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Seeing Ourselves in Others’ Eyes - Synchronicity swirls and other foolishness

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February 10th, 2010


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03:41 am - Seeing Ourselves in Others’ Eyes
I’ve seen quite a bit of recent discussion about slash fiction being problematic because most of it is male/male romance & porn written by women who do not understand gay male culture. Here’s one excellent discussion of the issues involved, and here’s another excellent post on the issue with several worthwhile links. However, some of my recent fan fiction reading has pointed out that there’s a lot more going on than women writing male/male romance and porn. What I want to look at is the one of the strongly positive sides of fan fiction – revealing characters and lives that are rarely seen.

I read more geeky genre fiction than fan fiction and these days, it’s fairly easy in the geeky genre fiction I read to find openly queer characters who are positively portrayed, and there are a number of such books with openly gay or lesbian protagonists. This has been vividly true for at least the last 20 years, and there are a number of older examples like Diane Duane’s wonderful Tales of the Five series.

However, there are others who are largely invisible in published fiction. A substantial number of the people close to me are trans, and I have read exactly one published SF&F novel with a trans protagonist (The Mission Child by Maureen McHugh, which is excellent). Sure, there are a number of stories with John Varley-esque gender switching, but those have absolutely no connection to the experiences of any of the trans-people I’ve known. However, I’ve encountered several fan fiction stories with trans protagonists – which range from rewriting existing characters as trans in a more or less believable fashion to actually examining what the implications of the various magical gender changes found in comics and similar media might be. The authors writing these stories clearly understand the issues & challenges involved. I definitely appreciate seeing characters who are like people I know and love in fiction that I read.

Then, there’s an issue even closer to my heart. The first place where I encountered the idea of polyamory was when I was sixteen and by chance read both Marion Zimmer Bradley’s Darkover novel The Forbidden Tower & Joan Vinge’s Outcasts of the Heaven Belt, but neither book did more than mention the idea, the fact that the protagonists were in poly relationships was largely unimportant to both stories. Since that time, I haven’t seen much that was different from these novels in published fiction.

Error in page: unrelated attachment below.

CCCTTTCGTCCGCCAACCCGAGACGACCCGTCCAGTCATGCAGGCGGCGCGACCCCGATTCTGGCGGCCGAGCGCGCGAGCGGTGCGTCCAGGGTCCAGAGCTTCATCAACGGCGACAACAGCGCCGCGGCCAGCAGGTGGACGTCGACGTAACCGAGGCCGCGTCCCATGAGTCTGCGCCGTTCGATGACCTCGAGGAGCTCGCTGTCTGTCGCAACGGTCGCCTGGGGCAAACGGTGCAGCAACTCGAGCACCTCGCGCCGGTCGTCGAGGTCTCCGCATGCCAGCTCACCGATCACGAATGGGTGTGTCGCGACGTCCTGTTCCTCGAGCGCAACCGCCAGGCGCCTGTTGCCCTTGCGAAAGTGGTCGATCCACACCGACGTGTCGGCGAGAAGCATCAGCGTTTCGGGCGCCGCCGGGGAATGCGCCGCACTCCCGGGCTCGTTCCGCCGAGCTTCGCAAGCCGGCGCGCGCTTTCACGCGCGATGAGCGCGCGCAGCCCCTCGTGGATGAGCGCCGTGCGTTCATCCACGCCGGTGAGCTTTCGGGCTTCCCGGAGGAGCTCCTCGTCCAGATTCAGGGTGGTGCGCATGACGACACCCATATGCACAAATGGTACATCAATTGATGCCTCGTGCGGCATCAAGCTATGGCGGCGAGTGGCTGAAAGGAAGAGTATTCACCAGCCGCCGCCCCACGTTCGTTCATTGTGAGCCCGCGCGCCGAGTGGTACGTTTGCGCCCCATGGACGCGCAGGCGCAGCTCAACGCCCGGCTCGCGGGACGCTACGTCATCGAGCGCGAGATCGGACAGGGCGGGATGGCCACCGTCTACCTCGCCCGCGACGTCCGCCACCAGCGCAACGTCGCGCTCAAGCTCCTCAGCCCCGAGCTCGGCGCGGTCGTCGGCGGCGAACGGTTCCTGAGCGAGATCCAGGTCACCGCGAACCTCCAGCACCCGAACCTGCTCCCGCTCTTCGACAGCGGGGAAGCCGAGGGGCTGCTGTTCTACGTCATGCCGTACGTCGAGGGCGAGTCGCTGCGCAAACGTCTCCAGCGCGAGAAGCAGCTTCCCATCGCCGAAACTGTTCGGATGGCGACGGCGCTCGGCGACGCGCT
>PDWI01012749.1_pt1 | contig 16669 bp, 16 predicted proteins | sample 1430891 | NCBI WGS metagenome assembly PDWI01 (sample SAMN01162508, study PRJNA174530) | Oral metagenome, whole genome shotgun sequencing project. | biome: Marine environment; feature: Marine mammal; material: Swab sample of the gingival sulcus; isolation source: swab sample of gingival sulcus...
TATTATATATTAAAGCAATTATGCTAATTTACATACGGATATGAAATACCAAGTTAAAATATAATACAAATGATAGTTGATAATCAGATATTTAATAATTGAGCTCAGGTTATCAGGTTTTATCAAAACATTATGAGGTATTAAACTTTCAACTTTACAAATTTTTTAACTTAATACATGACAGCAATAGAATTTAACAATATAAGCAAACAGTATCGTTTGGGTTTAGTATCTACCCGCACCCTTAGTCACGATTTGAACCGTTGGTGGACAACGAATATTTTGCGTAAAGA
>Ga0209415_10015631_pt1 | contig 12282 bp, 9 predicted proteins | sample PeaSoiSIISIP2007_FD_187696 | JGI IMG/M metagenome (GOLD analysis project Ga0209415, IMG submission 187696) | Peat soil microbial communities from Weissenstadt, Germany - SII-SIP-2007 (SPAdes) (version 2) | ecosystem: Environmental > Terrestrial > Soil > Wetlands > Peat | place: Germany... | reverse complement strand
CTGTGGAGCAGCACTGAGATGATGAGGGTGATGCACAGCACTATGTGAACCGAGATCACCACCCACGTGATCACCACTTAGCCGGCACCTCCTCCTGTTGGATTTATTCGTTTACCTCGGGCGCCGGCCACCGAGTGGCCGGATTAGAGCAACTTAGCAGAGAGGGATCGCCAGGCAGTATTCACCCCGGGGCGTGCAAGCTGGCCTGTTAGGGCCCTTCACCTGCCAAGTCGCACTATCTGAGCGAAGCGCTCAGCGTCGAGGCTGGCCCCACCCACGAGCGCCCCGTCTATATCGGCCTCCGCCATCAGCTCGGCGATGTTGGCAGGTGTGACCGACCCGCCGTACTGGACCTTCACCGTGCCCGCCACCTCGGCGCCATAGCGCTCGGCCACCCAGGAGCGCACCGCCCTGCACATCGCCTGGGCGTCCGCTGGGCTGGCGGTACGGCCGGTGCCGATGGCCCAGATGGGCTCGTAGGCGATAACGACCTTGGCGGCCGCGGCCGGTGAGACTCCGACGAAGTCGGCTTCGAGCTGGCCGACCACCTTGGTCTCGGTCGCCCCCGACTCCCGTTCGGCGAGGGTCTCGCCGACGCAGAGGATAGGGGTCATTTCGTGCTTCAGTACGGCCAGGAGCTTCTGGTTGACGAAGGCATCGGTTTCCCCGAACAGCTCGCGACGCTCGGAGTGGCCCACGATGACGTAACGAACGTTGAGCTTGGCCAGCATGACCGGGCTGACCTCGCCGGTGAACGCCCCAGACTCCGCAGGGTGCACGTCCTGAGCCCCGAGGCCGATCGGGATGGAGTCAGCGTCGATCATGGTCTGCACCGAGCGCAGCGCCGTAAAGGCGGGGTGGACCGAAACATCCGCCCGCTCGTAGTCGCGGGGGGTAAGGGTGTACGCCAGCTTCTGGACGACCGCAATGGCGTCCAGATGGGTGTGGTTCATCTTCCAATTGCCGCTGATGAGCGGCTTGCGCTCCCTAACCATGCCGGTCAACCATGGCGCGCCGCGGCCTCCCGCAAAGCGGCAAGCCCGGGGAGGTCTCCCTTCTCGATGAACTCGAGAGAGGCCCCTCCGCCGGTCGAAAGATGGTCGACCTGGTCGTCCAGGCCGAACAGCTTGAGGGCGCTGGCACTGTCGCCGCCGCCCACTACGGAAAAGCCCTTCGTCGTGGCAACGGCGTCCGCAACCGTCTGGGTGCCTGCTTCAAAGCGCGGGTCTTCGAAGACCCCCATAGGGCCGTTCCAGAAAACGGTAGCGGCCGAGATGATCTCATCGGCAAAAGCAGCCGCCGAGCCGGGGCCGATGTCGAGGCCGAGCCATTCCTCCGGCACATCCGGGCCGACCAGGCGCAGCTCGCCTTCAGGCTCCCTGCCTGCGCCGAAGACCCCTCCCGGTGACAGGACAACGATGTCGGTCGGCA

I’ve recently started reading fan fiction for the new (and exceptionally fluffy, but also fun and surprisingly non-offensive show White Collar, and there are a number of excellent fan fiction stories involving a poly relationship between three of the characters, a number of which were clearly written by people who clearly understand poly. I have no idea if these authors are poly or not, and it doesn’t matter one whit to me. What matters is seeing in fiction truths I know that someone who has not been or known poly families will not know, and reading such things is important to me, especially since it’s so very rare. If anyone is interested, here’s one such story.

One of the many important functions of fiction is showing both showing us people and lives very different from our own, but also, and especially for those of use well outside the social mainstream, showing us visions of others with lives and experiences like our own in ways that are rare and not often seen. This is one of the reasons that I read fan fiction – in addition to my having a taste for sappy romance.
Current Mood: thoughtfulthoughtful

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Comments:


[User Picture]
From:baxil
Date:February 12th, 2010 02:26 am (UTC)
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Tangentially, could I ask your opinion of Tales of the Five w/r/t alternative sexuality issues in general? I hear thirdhand that it's pretty open and positive about alternative relationships / xenophilia / multiple/poly relationships as well as just the gay/lesbian angle (and IIRC someone mentioned it in the context of a dragon being among the relationship participants), but I don't have any personal exposure to the books.
[User Picture]
From:heron61
Date:February 12th, 2010 05:21 am (UTC)
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It's wonder, sex & diversity positive, & the 2nd book has the single best dragon character that I've ever read. I highly recommend it.

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